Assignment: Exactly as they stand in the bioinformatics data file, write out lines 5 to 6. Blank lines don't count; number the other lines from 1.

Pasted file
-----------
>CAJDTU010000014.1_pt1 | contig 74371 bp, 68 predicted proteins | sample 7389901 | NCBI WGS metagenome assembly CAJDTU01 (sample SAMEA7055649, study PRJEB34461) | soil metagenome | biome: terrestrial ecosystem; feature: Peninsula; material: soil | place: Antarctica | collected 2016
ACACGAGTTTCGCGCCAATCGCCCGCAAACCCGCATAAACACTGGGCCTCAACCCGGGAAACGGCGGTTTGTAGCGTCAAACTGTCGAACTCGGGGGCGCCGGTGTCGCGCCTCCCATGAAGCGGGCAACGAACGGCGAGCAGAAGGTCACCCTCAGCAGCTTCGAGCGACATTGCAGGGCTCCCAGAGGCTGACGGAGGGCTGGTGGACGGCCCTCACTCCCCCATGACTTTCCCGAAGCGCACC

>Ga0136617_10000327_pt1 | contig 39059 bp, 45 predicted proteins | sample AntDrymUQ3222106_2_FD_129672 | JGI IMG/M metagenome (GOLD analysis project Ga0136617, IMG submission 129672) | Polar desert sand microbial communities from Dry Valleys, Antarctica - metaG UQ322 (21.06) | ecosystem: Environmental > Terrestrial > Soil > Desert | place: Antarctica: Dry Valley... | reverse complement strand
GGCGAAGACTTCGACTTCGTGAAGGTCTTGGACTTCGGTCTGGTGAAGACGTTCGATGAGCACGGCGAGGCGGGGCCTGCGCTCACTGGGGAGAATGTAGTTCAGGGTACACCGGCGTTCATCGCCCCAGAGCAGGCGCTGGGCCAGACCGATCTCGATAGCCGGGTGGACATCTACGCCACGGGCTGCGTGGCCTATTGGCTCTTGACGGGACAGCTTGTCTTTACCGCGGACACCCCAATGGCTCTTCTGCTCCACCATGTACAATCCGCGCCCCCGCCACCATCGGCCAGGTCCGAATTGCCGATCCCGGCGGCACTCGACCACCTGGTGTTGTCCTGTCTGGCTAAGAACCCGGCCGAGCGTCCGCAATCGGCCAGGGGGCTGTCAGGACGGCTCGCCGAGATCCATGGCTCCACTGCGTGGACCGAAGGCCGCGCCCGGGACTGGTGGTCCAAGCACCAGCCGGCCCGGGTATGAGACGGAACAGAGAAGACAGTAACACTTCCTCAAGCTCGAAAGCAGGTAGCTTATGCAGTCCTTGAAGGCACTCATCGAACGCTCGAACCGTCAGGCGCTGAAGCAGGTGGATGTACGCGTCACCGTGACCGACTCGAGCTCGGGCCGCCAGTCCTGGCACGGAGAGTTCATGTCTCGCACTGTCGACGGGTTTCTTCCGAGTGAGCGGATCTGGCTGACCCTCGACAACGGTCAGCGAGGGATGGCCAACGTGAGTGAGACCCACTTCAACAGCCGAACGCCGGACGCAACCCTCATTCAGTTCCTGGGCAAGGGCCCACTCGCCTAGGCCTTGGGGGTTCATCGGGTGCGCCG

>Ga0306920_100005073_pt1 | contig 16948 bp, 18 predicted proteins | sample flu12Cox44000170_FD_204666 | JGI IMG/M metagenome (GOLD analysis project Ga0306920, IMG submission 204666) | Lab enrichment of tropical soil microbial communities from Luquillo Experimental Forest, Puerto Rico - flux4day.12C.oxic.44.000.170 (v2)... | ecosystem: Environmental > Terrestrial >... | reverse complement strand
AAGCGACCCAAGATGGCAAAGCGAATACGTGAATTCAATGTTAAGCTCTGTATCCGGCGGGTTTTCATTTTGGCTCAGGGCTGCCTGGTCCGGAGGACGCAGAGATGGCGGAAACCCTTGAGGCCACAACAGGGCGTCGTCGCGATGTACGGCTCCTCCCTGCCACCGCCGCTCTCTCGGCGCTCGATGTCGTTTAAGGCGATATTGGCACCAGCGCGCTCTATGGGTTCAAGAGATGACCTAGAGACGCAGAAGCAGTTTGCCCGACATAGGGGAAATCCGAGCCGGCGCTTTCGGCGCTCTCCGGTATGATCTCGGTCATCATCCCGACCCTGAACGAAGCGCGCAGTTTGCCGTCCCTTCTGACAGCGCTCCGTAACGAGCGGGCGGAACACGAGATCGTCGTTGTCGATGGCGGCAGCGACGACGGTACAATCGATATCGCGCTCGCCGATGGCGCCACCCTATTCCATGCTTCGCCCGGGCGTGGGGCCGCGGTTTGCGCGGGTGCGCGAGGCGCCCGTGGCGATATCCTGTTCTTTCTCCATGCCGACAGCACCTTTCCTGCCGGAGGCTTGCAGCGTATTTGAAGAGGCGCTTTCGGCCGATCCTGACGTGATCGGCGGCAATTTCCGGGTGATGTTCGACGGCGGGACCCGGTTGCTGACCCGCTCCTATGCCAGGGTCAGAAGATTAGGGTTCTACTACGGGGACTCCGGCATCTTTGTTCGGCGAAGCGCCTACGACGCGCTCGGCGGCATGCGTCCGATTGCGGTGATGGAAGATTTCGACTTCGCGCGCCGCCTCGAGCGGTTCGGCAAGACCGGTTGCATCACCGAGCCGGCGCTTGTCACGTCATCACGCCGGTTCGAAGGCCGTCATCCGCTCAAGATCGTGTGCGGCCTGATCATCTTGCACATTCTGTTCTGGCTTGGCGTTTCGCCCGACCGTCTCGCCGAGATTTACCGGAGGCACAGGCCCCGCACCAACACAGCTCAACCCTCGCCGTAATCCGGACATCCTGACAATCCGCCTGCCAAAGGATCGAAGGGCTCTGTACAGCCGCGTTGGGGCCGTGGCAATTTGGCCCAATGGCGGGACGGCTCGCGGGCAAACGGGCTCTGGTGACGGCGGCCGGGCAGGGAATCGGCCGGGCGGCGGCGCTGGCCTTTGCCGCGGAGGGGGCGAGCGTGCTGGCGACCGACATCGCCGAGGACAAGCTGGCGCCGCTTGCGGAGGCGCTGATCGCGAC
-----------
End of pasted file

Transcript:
>Ga0306920_100005073_pt1 | contig 16948 bp, 18 predicted proteins | sample flu12Cox44000170_FD_204666 | JGI IMG/M metagenome (GOLD analysis project Ga0306920, IMG submission 204666) | Lab enrichment of tropical soil microbial communities from Luquillo Experimental Forest, Puerto Rico - flux4day.12C.oxic.44.000.170 (v2)... | ecosystem: Environmental > Terrestrial >... | reverse complement strand
AAGCGACCCAAGATGGCAAAGCGAATACGTGAATTCAATGTTAAGCTCTGTATCCGGCGGGTTTTCATTTTGGCTCAGGGCTGCCTGGTCCGGAGGACGCAGAGATGGCGGAAACCCTTGAGGCCACAACAGGGCGTCGTCGCGATGTACGGCTCCTCCCTGCCACCGCCGCTCTCTCGGCGCTCGATGTCGTTTAAGGCGATATTGGCACCAGCGCGCTCTATGGGTTCAAGAGATGACCTAGAGACGCAGAAGCAGTTTGCCCGACATAGGGGAAATCCGAGCCGGCGCTTTCGGCGCTCTCCGGTATGATCTCGGTCATCATCCCGACCCTGAACGAAGCGCGCAGTTTGCCGTCCCTTCTGACAGCGCTCCGTAACGAGCGGGCGGAACACGAGATCGTCGTTGTCGATGGCGGCAGCGACGACGGTACAATCGATATCGCGCTCGCCGATGGCGCCACCCTATTCCATGCTTCGCCCGGGCGTGGGGCCGCGGTTTGCGCGGGTGCGCGAGGCGCCCGTGGCGATATCCTGTTCTTTCTCCATGCCGACAGCACCTTTCCTGCCGGAGGCTTGCAGCGTATTTGAAGAGGCGCTTTCGGCCGATCCTGACGTGATCGGCGGCAATTTCCGGGTGATGTTCGACGGCGGGACCCGGTTGCTGACCCGCTCCTATGCCAGGGTCAGAAGATTAGGGTTCTACTACGGGGACTCCGGCATCTTTGTTCGGCGAAGCGCCTACGACGCGCTCGGCGGCATGCGTCCGATTGCGGTGATGGAAGATTTCGACTTCGCGCGCCGCCTCGAGCGGTTCGGCAAGACCGGTTGCATCACCGAGCCGGCGCTTGTCACGTCATCACGCCGGTTCGAAGGCCGTCATCCGCTCAAGATCGTGTGCGGCCTGATCATCTTGCACATTCTGTTCTGGCTTGGCGTTTCGCCCGACCGTCTCGCCGAGATTTACCGGAGGCACAGGCCCCGCACCAACACAGCTCAACCCTCGCCGTAATCCGGACATCCTGACAATCCGCCTGCCAAAGGATCGAAGGGCTCTGTACAGCCGCGTTGGGGCCGTGGCAATTTGGCCCAATGGCGGGACGGCTCGCGGGCAAACGGGCTCTGGTGACGGCGGCCGGGCAGGGAATCGGCCGGGCGGCGGCGCTGGCCTTTGCCGCGGAGGGGGCGAGCGTGCTGGCGACCGACATCGCCGAGGACAAGCTGGCGCCGCTTGCGGAGGCGCTGATCGCGAC